The debate continues: do video doorbells invade privacy?

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09/18/2019

As a security journalist, I hate to admit that I’m a bit torn on the whole privacy vs. security of video doorbells and whether it’s unethical or not. I mean, I should take a stand, right? Either I support video doorbells or I don’t but, I really do see both sides of this hot debate. 

Here’s an example: My mom lives alone and is a very spry 73-year-old who is quite capable of looking through the peephole of her door to see who’s knocking on it. However, should someone cover her peephole, having a video doorbell, enabling her to see exactly who is at her door before she opens it, and record them, especially if they plan on causing some type of harm, I see is a must. 

But at the same time, let’s say a Girl Scout or Boy Scout rang my mom’s doorbell to sell cookies or popcorn. In my opinion, recording them, or any child for that matter, is very unethical and a huge invasion of privacy, unless, of course, the parents know and give permission. 

To my knowledge there isn’t a video doorbell (yet) that can – with 100 percent accuracy – distinguish between adults who intend to do harmful acts and children. At this point, it just seems video doorbells are an all-or-nothing device that are causing some major disruption.  

A recent ABC news story highlighted attorney, David Barnett, who specializes in privacy law. Barnett suggested letting people know they are under surveillance if using a video doorbell, and take into consideration that these cameras are aimed at property, with the expectation that places such as backyards, windows and bathrooms are private. But, even if the camera is aimed at the front of a home and let’s say children are outside playing in the camera’s recording range, recording them is wrong and what if that camera got hacked? Hackers would then be able to see those children. 

There are also the terms of service of the video doorbell manufacturers that puts a lot of the responsibility on the person installing the device. Ring’s, for example, says, “Privacy and other laws applicable in your jurisdiction may impose certain responsibilities on you and your use of the Products and Services. You agree that it is your responsibility, and not the responsibility of Ring, to ensure that you comply with any applicable laws …” (I’m quite sure people aren’t allowed to point cameras at public streets or into their neighbor’s yards, for example, which if done, can lead to privacy invasion, but where is the responsibility of the manufacturers of these products?)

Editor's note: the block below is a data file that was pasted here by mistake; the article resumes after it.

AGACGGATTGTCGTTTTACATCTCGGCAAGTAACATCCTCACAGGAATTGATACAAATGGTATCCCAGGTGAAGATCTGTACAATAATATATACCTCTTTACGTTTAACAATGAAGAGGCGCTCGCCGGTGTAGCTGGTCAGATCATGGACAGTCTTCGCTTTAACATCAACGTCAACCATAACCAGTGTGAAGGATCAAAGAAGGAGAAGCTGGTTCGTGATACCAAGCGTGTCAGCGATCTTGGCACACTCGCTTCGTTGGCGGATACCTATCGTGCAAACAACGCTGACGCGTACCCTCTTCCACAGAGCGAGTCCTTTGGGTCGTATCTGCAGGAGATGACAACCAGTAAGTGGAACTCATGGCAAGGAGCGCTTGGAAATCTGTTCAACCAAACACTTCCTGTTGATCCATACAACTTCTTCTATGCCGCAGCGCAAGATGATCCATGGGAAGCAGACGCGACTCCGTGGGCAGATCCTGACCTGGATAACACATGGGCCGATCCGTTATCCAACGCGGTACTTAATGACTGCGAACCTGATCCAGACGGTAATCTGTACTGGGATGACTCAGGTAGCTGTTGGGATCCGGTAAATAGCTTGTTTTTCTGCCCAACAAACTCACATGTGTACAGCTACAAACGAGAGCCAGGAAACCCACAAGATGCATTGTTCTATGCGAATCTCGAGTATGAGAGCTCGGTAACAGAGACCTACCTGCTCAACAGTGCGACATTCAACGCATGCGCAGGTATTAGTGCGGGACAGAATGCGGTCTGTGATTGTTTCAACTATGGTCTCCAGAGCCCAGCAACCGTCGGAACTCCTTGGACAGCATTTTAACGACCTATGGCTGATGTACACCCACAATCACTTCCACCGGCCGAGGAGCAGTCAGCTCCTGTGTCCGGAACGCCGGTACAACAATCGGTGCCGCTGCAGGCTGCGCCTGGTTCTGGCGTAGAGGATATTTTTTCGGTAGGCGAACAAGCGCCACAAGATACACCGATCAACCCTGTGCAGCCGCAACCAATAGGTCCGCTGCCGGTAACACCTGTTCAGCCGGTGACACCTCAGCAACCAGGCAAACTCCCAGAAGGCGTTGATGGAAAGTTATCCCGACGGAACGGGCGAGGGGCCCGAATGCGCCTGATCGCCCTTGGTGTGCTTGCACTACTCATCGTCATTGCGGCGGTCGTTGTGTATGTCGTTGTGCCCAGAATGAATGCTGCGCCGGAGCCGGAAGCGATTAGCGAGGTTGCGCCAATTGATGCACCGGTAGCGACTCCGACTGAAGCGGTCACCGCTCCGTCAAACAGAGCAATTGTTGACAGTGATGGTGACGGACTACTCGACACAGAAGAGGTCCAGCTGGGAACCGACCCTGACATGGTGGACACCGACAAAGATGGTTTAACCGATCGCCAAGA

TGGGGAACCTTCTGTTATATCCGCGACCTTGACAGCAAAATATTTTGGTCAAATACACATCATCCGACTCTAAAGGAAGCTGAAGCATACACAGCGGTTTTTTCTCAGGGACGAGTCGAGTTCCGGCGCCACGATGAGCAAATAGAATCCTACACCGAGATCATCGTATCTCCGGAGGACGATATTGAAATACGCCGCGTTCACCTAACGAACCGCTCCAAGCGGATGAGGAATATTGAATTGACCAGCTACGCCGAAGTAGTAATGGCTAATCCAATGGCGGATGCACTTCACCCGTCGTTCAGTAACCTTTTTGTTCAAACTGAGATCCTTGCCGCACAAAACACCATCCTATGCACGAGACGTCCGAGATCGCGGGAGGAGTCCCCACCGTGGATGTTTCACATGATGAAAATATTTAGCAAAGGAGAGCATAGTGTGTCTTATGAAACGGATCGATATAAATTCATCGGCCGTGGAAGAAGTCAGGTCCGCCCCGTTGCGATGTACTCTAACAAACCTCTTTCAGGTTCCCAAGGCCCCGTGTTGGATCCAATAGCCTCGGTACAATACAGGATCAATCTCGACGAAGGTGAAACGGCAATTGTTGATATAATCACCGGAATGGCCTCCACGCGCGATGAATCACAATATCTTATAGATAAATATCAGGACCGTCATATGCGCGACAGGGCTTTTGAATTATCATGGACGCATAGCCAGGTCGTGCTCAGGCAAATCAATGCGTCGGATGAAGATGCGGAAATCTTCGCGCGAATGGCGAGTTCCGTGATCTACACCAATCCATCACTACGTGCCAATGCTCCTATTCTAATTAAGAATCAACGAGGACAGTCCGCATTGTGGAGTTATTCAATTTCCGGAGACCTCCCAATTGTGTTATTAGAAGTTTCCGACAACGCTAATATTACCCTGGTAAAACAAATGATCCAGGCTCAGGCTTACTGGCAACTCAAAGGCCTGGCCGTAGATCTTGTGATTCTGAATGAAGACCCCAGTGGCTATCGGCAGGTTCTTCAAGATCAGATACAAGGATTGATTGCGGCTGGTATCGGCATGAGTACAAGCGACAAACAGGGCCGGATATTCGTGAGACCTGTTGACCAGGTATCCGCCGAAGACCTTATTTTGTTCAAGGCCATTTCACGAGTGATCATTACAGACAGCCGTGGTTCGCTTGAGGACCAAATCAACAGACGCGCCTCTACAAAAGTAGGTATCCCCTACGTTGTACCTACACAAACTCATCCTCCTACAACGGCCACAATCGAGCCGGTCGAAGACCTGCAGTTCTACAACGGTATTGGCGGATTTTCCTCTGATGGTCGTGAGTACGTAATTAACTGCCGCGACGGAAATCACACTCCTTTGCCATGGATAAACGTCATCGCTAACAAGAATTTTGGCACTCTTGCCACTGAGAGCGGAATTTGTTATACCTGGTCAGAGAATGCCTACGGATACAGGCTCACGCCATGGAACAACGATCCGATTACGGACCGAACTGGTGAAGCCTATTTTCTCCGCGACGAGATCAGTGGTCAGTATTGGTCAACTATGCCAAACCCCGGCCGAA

Then, of course, there’s apps being connected to these video doorbells. Not to pick on Ring, but its new app, Neighbors – where most posts are captured videos – could expose people to a whole new level of privacy invasion, taking the old-school “nosey neighbor” to the extreme. Again, in Ring’s terms of service, it says: “You are solely responsible for all Content that you upload, post, email, transmit or otherwise disseminate using, or in connection with, the Products or Services …” And, again, I ask, shouldn’t the manufacturers of video doorbells take on at least some of the responsibility?

Overall, this topic is a tough one, filled with “ifs, ands and buts,” amazing use cases where lives were saved and the possibility of privacy invasion. This makes me want to subscribe to the old-school method of using the peephole, and if it’s covered, asking “who’s there,” and if there’s no answer, not answering the door. 

What are your thoughts on video doorbells and privacy? Let’s talk about it on Twitter @SSN_Ginger or email me directly at ghill@securitysystemsnews.com